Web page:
Objective: To compare coronary artery remodeling (compensatory enlargement) in human and nonhuman primates.
Design: Coronary artery data were analyzed retrospectively for 416 nonhuman primates and 100 men and women.
Setting: The monkeys had been in experiments involving diet-induced coronary artery atherosclerosis. The human hearts were obtained from the North Carolina Baptist Hospital, Winston-Salem, and age greater than 25 years was the only criterion.
Patients and other participants: The left anterior descending coronary arteries from 100 humans, 328 cynomolgus monkeys, and 88 male rhesus monkeys were used.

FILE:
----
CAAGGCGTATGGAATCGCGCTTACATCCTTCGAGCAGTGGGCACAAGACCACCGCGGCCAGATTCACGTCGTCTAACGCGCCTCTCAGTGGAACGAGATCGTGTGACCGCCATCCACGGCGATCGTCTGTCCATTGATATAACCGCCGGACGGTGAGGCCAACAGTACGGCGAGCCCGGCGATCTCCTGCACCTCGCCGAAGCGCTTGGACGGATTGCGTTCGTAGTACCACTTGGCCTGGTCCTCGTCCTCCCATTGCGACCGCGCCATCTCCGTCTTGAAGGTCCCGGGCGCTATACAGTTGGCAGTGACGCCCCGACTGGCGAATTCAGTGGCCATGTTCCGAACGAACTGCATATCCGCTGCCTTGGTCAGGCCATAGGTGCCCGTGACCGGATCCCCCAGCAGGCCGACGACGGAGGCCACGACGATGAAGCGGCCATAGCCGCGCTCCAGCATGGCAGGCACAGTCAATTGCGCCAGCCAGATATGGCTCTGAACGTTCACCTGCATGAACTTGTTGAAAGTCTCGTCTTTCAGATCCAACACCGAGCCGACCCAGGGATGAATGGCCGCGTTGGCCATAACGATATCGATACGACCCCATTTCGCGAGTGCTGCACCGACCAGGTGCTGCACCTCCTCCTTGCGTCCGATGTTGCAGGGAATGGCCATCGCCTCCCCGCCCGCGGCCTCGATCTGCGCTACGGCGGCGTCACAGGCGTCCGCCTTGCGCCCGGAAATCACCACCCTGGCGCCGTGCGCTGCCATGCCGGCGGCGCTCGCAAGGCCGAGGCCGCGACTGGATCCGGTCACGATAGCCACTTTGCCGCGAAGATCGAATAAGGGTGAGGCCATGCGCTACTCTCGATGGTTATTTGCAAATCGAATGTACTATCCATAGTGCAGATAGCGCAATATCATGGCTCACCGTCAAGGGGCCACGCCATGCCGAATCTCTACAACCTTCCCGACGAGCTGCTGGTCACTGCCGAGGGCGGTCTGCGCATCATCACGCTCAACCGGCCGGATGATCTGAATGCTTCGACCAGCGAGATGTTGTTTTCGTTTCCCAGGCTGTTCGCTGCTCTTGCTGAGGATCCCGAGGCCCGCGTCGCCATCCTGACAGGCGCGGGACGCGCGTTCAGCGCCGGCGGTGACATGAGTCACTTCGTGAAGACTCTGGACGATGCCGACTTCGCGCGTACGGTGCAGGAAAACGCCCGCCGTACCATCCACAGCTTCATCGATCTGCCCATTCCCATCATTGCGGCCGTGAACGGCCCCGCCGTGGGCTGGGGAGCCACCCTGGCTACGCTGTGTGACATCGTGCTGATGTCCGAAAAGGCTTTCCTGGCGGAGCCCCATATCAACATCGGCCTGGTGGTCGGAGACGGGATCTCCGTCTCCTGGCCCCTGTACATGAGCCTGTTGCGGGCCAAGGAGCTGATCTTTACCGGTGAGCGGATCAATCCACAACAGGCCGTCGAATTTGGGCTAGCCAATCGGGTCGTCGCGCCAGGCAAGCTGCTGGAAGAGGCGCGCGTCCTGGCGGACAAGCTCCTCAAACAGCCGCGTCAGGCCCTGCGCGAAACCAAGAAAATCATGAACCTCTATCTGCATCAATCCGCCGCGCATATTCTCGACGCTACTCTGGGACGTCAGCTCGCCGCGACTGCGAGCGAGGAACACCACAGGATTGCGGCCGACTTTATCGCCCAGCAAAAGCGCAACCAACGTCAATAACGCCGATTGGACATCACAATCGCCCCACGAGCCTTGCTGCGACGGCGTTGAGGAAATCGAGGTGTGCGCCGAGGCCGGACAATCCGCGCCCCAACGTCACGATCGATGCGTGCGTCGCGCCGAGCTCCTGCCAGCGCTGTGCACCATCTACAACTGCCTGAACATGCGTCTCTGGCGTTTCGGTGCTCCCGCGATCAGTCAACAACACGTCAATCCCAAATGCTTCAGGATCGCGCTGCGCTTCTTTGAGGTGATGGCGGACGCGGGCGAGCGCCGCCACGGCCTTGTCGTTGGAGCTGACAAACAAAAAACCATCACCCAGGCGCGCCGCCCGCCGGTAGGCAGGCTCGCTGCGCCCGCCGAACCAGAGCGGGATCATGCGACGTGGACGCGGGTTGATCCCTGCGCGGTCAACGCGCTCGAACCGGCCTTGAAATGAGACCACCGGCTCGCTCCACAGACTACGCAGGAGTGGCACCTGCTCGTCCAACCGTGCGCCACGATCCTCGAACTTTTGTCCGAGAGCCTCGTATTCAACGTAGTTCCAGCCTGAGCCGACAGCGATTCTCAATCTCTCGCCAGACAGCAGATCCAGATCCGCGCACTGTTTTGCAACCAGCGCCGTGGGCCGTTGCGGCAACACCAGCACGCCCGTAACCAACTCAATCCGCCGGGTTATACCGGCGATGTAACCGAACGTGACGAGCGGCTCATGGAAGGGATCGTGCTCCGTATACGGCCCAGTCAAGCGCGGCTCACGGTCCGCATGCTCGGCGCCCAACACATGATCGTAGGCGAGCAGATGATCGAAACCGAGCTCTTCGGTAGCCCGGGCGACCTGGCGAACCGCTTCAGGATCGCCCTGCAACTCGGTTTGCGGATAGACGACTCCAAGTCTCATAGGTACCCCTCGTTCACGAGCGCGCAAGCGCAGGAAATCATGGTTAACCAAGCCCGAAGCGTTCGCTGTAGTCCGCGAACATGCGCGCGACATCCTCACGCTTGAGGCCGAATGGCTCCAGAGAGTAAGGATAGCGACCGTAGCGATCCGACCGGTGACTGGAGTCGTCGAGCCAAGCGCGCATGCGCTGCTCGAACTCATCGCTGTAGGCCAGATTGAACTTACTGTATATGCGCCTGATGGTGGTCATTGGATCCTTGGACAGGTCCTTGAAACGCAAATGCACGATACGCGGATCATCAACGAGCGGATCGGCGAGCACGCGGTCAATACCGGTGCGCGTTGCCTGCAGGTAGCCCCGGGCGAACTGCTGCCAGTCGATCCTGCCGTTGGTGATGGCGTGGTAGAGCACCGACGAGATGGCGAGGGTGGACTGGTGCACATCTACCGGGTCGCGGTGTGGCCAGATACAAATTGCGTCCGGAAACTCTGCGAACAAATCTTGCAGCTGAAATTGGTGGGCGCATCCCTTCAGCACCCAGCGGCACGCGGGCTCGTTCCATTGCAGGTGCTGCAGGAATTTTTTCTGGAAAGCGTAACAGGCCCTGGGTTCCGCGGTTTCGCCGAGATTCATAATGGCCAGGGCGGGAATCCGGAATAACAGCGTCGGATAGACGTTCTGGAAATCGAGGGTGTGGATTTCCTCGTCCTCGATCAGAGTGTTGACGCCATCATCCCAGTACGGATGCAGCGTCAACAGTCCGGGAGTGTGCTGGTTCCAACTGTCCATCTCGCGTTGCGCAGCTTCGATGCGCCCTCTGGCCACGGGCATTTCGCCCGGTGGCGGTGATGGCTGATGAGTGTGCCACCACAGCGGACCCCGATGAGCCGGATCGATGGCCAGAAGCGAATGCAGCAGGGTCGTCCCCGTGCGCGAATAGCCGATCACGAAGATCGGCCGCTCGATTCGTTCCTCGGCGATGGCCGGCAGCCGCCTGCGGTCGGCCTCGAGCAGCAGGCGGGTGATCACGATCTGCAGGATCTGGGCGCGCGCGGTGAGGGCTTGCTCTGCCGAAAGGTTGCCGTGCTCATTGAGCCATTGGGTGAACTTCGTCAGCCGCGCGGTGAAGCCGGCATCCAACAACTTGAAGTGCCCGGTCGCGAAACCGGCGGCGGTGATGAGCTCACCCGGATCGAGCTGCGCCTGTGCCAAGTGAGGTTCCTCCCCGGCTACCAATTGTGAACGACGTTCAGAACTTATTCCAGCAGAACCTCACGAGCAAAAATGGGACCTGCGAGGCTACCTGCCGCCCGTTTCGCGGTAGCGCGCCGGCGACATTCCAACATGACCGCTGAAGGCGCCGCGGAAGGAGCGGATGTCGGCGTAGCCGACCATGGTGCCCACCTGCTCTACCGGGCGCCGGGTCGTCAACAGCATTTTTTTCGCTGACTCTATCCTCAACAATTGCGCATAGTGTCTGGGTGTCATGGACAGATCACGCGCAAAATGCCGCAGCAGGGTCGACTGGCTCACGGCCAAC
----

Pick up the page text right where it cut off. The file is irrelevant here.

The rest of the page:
Interventions: None; this was a cross-sectional observational study.
Main outcome measures: Coronary artery size, lumen area, and plaque size. In the humans, we also examined demographic characteristics (ethnicity, sex, and history of hypertension) and pathologic criteria (eccentricity or concentricity of plaque area).
Results: On average, lumen size remained unaffected by plaque size. Lumen size was variable and could not be predicted by traditional risk factors for coronary heart disease. However, lack of compensation (decreased lumen size as plaques enlarged) and history of coronary heart disease were significantly correlated.
Conclusions: The similarity of remodeling in human and nonhuman primates suggests that the process has general biologic significance. Lack of remodelling may be a major determinant of whether a person with coronary artery atherosclerosis develops its complications.